Mr. James Plaskitt (Warwick and Leamington): But is my right hon. Friend aware that management and ownership changes in companies can sometimes create problems? For example, management buy-outs sometimes give new managements the opportunity to tear up existing schemes. Does my right hon. Friend think that some additional measures to safeguard existing schemes should be provided in future to deal with such circumstances?

Mr. Smith: Among the provisions that would address my hon. Friend's concern—which has been drawn to our attention—are the 401k arrangements that operate in the United States. As with other aspects of this matter, we shall be considering those as part of the Green Paper. As I pointed out earlier, hon. Members

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and the general public, including trade unions and employers, will have full opportunity to make comments on the proposals in the Green Paper.

Mr. Steve Webb (Northavon): In my usual generous way, I fully accept that the Secretary of State inherited a complete mess in relation to pensions, for which he is not personally responsible, but does he accept that the situation now is urgent and that each day we have more bad news on final salary schemes and private sector pensions? Is he not concerned that, if we have a Green Paper in response to consultation papers, then consult on it, then legislate, it may be several years before workable legislation is in place, and that by then there may not be much of a pensions sector left? Does he not think that more urgent action is needed?

Mr. Smith: This is an extremely important policy area to address, and to address properly. As the hon. Gentleman and the House will understand, pensions policy is, by definition, for the long term, and I believe that we will get the best policy on the basis of calm reflection. Yes, of course these are matters of urgency but with calm and proper consideration and consultation we can put something in place that is durable, and rebuild confidence in the pension promise. We would not do that through knee-jerk reaction to fevered press speculation.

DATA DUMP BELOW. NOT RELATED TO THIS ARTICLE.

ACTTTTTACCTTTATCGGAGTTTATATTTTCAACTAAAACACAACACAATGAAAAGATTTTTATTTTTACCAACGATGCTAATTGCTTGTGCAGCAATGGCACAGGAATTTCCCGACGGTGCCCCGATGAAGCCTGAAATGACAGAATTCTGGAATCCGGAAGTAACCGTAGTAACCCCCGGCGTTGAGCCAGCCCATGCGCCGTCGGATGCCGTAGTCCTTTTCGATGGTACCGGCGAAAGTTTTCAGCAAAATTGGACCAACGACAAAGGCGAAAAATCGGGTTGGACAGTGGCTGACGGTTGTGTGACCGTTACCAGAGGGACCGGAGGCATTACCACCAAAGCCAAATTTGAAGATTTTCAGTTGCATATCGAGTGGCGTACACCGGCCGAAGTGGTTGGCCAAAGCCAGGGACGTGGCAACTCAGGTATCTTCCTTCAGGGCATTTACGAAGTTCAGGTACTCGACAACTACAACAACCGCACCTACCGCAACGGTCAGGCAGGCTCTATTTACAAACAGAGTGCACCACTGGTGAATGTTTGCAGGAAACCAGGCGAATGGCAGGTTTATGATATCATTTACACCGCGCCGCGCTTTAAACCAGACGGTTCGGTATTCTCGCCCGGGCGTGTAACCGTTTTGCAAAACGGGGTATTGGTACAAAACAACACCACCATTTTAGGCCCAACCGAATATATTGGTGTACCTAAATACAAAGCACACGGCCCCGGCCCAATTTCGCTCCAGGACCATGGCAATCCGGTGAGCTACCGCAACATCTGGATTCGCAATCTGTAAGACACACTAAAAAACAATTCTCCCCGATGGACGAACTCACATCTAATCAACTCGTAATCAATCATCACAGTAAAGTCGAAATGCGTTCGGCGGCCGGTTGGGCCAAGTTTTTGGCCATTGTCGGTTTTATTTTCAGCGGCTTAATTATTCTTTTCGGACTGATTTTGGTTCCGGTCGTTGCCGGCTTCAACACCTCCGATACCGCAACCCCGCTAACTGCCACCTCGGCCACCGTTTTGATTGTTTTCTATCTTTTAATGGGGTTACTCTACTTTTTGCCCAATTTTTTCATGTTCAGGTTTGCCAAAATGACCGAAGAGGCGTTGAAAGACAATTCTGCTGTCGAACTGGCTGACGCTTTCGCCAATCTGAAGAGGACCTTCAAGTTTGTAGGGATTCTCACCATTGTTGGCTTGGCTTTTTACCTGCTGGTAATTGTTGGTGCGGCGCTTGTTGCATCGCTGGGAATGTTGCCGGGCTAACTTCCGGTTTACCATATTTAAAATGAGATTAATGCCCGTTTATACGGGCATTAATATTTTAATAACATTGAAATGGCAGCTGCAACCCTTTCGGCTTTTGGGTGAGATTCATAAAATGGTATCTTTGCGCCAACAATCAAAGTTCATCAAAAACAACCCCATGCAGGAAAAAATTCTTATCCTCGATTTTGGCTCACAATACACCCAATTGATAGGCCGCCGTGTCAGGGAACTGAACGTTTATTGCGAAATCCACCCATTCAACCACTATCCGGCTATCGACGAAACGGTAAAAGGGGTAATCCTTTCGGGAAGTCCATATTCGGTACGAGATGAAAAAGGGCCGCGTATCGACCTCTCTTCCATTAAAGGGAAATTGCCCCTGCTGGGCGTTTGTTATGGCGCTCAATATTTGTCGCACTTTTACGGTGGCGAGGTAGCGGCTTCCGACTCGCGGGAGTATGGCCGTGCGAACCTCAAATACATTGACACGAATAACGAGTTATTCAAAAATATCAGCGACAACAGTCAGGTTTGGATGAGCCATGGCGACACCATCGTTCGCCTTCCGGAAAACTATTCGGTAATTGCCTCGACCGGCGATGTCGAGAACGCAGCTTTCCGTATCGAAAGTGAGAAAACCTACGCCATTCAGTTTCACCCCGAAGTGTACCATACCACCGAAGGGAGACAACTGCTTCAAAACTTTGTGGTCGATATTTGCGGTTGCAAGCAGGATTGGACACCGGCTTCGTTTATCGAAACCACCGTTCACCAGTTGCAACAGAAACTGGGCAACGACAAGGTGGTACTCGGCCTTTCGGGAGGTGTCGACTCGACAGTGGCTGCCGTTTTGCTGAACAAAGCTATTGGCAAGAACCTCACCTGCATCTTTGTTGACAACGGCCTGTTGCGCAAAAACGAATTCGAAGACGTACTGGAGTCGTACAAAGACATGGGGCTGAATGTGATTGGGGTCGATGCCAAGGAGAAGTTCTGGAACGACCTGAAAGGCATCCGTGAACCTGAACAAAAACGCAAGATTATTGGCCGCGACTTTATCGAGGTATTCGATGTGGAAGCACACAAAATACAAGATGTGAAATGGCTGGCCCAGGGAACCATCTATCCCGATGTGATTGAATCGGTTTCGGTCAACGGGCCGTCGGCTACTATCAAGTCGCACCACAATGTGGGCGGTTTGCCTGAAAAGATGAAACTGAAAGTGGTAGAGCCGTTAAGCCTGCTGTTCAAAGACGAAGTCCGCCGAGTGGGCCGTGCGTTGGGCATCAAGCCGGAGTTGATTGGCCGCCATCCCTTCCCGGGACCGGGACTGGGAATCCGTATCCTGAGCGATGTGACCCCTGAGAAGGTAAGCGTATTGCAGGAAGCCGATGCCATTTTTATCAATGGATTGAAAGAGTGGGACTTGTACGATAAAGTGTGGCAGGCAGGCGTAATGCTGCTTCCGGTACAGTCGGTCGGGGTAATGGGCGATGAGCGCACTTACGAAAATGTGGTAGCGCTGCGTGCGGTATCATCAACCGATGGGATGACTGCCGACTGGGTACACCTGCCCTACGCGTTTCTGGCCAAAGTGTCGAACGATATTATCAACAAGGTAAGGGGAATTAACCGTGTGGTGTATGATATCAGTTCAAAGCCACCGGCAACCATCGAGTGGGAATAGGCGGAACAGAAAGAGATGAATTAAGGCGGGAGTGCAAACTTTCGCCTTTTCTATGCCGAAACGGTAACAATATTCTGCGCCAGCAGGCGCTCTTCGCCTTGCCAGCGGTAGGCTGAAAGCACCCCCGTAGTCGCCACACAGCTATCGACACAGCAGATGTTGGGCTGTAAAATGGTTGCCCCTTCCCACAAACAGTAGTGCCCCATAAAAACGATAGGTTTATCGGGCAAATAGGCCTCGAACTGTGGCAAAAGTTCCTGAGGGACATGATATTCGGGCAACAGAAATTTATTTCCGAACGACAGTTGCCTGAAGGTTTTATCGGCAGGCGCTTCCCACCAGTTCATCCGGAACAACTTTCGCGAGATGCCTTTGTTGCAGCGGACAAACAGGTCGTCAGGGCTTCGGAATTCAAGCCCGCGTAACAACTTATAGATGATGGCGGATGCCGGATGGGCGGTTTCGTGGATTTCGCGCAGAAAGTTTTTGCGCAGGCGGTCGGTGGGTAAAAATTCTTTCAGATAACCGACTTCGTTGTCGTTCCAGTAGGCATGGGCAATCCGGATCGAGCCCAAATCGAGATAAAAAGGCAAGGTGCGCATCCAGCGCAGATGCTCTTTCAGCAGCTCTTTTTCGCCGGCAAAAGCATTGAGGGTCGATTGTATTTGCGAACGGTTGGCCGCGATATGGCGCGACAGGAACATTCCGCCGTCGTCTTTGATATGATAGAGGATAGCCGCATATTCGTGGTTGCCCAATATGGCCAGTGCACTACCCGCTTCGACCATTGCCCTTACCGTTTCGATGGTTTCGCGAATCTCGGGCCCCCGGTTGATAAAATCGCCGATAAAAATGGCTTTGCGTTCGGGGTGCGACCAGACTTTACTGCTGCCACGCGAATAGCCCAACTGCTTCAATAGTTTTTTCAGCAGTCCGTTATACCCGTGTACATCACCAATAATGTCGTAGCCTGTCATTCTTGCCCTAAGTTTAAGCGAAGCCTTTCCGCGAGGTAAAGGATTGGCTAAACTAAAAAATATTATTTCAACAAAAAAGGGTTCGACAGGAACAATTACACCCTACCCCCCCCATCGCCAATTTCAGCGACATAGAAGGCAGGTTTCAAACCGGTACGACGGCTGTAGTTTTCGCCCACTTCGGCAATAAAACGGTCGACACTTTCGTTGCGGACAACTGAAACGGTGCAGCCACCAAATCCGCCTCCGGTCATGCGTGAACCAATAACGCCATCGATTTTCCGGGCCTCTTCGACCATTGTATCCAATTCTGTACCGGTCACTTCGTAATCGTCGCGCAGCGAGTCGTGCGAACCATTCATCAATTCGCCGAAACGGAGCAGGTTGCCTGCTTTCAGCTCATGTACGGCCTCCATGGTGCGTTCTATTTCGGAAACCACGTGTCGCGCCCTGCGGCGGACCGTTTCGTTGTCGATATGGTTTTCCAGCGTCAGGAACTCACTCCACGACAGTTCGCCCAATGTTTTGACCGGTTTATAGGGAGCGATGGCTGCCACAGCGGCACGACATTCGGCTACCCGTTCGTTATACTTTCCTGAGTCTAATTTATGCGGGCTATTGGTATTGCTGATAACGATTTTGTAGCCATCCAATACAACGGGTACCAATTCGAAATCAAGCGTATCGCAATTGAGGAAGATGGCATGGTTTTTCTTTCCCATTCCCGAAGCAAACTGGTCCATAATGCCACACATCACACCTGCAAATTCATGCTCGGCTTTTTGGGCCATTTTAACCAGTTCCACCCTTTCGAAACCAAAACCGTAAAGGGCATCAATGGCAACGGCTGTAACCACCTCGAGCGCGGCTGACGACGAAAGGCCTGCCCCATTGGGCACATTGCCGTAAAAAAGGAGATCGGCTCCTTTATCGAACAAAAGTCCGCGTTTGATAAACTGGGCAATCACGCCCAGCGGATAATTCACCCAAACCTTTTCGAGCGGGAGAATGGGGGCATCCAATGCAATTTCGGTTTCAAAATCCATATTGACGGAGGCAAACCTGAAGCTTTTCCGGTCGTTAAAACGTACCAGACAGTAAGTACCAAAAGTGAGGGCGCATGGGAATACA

Mr. Clive Betts (Sheffield, Attercliffe): Will the Secretary of State consider the position of workers such as those at United Engineering Forgings in Sheffield, which has gone into administration, putting their pension scheme at risk, and those whose employers decide to terminate a scheme against their wishes? In both cases, because the schemes are not fully funded and because of the prior claims of existing pensioners, additional voluntary contributions and so on, such workers find their expected future pensions cut in half or worse overnight. That is bad enough for any worker, but it is devastating for workers in their 40s and 50s, who have no chance of making up the loss. Will the Secretary of State take action to right what is a very obvious wrong in those cases?

Mr. Smith: I share my hon. Friend's concern about the understandable anxiety—and in many cases anger—that workers feel having been put in that position. I have seen the reports of the comments of the independent Occupational Pension Advisory Service on the situation at Maersk, which is precisely such an instance. I have already asked that that sort of situation and the appropriate action that we can take be covered in the Green Paper.

Mr. John Butterfill (Bournemouth, West): Is the right hon. Gentleman aware that many homeowners rely on a tax-free lump sum to help to pay off their mortgages and that, if that were to be abolished, it would compound the difficulty that exists with endowment policies at the moment? Does he agree that the position is anomalous because, although many people would be better off putting all their lump sum into their pension rather than taking the tax-free amount, there is no parallel incentive for them to do so? Would they not be

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better getting a proportion of tax relief by putting that sum into an annuity, as happens in other European countries?

Mr. Smith: I am of course fully aware of the importance of the tax-free lump sum. As I made very clear in my statement to the House on 11 July, the effectiveness of incentives and how well they are understood must be one of the criteria against which we judge the Green Paper. As the hon. Gentleman will know, we have already said that we will say more about annuities when we produce the Green Paper.